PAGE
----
Yarrow

“Yarrow” Yarrows’s Latin name is derived from the Greek hero Achilles.  During the Trojan wars, Yarrow was reputedly used to treat wounds. It was later known as ‘Wound-wort’ and ‘Carpenter’s Weed’. A folk name, ‘Nosebleed’,… More

Lady’s Mantle

“Lady’s Mantle” Reminiscent of the virgin’s cloak in medieval paintings, the leaves with scalloped edges are reputed to have given Lady’s Mantle its name. Like many herbs with ‘lady’ or ‘mother’ as part of their common… More

Lime Flowers

‘Lime Flowers’   Tilia has been used in European folk medicine for centuries to treat a wide range of health problems. Flowers from 2 linden species (Tilia cordata and Tilia platyphyllos) were historically used to… More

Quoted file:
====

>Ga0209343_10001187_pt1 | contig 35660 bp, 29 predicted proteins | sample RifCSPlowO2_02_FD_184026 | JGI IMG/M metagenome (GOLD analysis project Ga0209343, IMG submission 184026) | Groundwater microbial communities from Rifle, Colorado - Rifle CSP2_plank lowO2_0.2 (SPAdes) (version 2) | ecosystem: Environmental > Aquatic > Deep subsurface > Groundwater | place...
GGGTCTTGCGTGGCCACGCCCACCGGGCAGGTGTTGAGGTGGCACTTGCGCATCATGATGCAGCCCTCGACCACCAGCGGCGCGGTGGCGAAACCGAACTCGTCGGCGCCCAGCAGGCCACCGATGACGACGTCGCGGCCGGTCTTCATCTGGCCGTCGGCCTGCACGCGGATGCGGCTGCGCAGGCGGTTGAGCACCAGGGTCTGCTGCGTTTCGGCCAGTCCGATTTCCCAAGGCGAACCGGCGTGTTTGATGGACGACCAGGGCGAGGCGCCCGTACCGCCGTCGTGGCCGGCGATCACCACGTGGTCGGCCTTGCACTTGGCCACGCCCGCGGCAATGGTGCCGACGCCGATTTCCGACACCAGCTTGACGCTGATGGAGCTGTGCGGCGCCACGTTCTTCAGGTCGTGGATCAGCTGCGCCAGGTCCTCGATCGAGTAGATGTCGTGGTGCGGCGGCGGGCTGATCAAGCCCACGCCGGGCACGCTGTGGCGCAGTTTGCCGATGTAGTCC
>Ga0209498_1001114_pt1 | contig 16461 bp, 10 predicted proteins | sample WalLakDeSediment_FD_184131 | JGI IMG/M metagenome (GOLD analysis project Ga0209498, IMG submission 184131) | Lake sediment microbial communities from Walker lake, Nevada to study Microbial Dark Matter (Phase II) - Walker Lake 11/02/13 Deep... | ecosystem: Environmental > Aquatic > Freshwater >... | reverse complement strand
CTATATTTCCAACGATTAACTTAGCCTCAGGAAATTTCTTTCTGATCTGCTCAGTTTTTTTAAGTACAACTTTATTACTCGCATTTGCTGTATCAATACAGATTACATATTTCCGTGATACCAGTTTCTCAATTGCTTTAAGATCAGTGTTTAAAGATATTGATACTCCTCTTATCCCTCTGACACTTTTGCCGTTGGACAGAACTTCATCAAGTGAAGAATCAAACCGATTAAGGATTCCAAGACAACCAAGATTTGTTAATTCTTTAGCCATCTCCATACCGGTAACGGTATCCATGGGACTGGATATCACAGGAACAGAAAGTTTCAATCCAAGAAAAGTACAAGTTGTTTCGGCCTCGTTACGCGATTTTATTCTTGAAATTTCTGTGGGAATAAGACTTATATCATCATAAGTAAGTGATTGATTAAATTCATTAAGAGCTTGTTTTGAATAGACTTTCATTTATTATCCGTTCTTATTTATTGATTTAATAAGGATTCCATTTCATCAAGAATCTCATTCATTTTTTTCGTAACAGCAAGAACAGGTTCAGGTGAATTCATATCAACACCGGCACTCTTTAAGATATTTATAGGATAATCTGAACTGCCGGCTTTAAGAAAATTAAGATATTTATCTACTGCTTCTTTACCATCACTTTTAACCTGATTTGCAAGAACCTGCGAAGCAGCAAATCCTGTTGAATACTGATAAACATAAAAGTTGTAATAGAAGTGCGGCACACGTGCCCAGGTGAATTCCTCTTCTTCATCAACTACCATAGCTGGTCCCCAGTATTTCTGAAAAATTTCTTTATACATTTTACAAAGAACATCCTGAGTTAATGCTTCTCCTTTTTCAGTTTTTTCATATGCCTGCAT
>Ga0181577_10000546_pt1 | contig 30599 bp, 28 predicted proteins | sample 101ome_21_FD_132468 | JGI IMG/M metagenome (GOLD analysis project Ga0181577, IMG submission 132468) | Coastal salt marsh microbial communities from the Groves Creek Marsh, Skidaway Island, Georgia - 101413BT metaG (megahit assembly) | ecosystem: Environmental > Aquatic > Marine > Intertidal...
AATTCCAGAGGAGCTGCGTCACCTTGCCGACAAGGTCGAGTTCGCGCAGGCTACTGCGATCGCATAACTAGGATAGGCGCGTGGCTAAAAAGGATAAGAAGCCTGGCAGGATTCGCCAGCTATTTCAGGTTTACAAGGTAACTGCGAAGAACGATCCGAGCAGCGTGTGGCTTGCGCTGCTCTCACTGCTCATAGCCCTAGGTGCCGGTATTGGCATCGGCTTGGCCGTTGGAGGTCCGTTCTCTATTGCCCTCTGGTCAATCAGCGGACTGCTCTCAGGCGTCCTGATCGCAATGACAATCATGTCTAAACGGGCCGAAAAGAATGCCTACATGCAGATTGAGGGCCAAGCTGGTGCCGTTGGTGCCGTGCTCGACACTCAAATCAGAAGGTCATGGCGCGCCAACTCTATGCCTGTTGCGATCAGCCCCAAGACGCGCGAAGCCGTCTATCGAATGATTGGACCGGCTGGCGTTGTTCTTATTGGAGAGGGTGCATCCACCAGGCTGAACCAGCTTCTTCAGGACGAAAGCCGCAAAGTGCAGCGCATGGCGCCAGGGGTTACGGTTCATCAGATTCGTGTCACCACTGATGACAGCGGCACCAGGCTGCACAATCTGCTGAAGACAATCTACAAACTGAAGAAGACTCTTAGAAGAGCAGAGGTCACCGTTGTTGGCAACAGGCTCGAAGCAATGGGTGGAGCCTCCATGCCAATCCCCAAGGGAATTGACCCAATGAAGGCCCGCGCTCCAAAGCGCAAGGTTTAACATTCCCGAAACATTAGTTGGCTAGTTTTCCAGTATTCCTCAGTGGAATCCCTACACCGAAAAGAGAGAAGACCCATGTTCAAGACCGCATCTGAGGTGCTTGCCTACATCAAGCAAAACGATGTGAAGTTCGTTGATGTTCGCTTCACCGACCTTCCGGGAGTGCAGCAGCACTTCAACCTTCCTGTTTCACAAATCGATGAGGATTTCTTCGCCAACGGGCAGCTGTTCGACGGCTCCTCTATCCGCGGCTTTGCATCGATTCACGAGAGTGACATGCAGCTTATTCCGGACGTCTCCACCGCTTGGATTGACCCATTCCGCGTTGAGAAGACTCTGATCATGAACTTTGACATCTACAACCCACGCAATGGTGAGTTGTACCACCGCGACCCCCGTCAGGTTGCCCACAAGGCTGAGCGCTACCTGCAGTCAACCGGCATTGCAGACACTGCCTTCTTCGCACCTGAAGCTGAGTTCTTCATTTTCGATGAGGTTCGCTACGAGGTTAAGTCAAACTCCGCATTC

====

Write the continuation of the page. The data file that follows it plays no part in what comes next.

Hawthorn

“Hawthorn” Traditionally valued for it’s astringent properties, hawthorn was used for treating diarrhoea, heavy menstrual bleeding and in first aid to draw splinters. More recently, Hawthorn is seen as a useful heart tonic herb.  Botanical… More

St John’s Wort

“St John’s Wort” It is said that St.John’s Wort takes its name from the Knights of St.John of Jerusalem, who used it to treat wounds on Crusade battlefields. This herb was believed to dispel evil… More

Boneset

“Boneset” Boneset was used by Native Americans in the northern states for Winter influenza outbreaks, for intermittent chills/fevers or “agues”, and malarial conditions, specifically those involving bone aches and pains.  American settlers started to use… More